Condition: Cerebral Palsy
Solution: Pediatric Braces
Brooklyn Gibney is a typical second grader. She’s bright, loves to read, and has many friends. She’s also a sports nut. Brook loves basketball, softball, and especially University of Oklahoma football. In fact, watching a Sooners’ game with her “Poppa” is one of her favorite things to do.
She’s a happy, eight year old girl…who happens to have cerebral palsy.
Brooklyn was born eleven weeks pre-mature. She spent the first month and a half of her life in a hospital in Oklahoma City. Growth delays were expected. But as Brooklyn grew, her mother, Misty, knew something wasn’t right. She intuitively knew that Brooklyn’s condition was more than just “developmental delays,” as the doctors called it. At her daughter’s routine eighth month check up, Misty learned that Brooklyn had cerebral palsy, a neurological disorder that affects body movement, muscle control and coordination.
Brooklyn has been through quite a lot in her short life. To help her deal with this painful, and at times, debilitating muscle condition, Brooke has had arm crutches and walkers, hip and leg braces, painful Botox injections to paralyze the leg muscles so they won’t contract, an operation to cut and lengthen her leg muscles, as well as physical and occupational therapy.
No one works harder supporting Brooklyn than her mother Misty, conducting endless hours of research so she can get the best medical care possible for her daughter. Her advice to other parents: “Never give up. Remember you are your child’s best advocate. Get your child as far as possible emotionally, physically, and mentally so they’re strong enough and prepared enough for life without you. You have to give them the foundation to grow.”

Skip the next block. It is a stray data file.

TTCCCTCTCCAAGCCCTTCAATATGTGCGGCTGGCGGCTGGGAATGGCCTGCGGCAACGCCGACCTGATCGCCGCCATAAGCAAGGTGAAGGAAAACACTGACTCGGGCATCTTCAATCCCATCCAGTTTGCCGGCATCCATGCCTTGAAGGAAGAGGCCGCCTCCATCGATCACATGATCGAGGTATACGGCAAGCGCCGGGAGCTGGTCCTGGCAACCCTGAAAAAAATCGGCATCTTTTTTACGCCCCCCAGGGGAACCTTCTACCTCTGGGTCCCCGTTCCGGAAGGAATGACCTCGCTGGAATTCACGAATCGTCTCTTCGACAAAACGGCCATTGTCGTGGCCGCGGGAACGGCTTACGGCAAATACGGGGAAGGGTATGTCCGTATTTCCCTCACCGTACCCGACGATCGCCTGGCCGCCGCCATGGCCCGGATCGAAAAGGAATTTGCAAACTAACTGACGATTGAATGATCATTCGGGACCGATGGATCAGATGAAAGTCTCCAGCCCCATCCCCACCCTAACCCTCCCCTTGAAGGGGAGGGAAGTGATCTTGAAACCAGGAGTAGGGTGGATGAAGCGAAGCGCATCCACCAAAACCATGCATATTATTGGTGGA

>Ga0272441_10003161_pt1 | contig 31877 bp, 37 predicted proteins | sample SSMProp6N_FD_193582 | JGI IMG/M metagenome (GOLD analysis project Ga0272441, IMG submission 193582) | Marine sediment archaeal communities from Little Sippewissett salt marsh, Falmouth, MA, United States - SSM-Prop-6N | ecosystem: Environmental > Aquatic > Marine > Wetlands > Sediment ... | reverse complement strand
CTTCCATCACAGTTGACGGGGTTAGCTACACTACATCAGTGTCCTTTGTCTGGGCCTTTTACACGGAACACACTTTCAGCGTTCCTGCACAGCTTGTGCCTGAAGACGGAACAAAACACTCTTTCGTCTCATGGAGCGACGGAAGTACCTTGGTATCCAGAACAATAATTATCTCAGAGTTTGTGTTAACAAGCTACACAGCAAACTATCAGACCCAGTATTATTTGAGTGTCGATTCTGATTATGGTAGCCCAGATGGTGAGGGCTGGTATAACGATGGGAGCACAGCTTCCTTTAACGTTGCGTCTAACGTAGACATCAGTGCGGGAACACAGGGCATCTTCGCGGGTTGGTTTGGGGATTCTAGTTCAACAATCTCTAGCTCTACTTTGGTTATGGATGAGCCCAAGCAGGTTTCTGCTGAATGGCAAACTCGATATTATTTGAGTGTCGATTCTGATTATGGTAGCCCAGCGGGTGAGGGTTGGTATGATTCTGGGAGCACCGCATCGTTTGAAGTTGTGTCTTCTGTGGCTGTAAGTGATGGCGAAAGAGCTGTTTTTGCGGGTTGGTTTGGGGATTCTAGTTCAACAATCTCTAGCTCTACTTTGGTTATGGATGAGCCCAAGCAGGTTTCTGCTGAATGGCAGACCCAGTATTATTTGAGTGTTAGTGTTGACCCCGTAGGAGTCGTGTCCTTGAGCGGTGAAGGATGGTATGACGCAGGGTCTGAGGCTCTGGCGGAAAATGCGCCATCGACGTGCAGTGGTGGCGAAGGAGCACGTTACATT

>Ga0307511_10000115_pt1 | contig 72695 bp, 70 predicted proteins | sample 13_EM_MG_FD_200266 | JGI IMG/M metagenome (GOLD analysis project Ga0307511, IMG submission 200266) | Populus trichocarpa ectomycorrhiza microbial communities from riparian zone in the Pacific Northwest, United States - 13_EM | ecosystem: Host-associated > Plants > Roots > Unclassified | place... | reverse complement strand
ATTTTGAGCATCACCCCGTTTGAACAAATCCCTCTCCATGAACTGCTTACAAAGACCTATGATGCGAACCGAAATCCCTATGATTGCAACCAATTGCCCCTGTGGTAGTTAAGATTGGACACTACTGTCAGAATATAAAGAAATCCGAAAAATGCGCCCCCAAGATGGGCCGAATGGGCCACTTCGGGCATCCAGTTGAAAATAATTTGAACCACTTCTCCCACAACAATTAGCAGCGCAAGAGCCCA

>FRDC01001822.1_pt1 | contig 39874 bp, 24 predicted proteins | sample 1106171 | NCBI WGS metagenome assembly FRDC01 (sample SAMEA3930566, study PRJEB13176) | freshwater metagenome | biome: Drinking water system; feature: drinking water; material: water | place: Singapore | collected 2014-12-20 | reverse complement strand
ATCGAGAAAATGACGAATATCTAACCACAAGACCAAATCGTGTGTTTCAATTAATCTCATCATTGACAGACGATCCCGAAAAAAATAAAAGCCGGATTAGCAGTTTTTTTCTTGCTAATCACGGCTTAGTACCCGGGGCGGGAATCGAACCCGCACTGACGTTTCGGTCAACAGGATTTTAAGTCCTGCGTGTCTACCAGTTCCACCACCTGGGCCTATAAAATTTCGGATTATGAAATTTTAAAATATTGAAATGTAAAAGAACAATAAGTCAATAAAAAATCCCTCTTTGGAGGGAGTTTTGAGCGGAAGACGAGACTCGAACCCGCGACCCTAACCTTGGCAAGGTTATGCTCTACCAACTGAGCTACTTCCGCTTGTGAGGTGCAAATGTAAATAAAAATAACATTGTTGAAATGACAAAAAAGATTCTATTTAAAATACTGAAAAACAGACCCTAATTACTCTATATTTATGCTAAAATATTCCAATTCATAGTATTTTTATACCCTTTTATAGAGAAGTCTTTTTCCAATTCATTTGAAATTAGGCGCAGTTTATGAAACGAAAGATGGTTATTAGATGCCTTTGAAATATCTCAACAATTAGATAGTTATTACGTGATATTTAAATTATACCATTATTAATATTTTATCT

Misty admits that it can get tough sometimes and values the support she receives from others. “As a parent, don’t ever feel guilty…for the times you want to give up or you can’t get something for your child. Know that you can’t tackle everything. Accept that you need help. Talk to family and friends. You’re not alone.”
Today, Brook enjoys a normal childhood and is mainstreamed at her local elementary school. She’s well known around the classrooms for her positive spirit. Her zeal for life has touched teachers, parents and kids of all ages.
Brooklyn is currently using forearm crutches and a walker. She’s been working with a physical therapist for the past two years who has helped her make incredible progress. She’s actually starting to take steps alone, without her crutches or braces.
“Never give up, try hard and believe in yourself,” declares Brooklyn with a contagious smile. What profound words of wisdom from such a young girl. One day Brook would like to be a pediatrician or pursue her love of athletics as a sports commentator.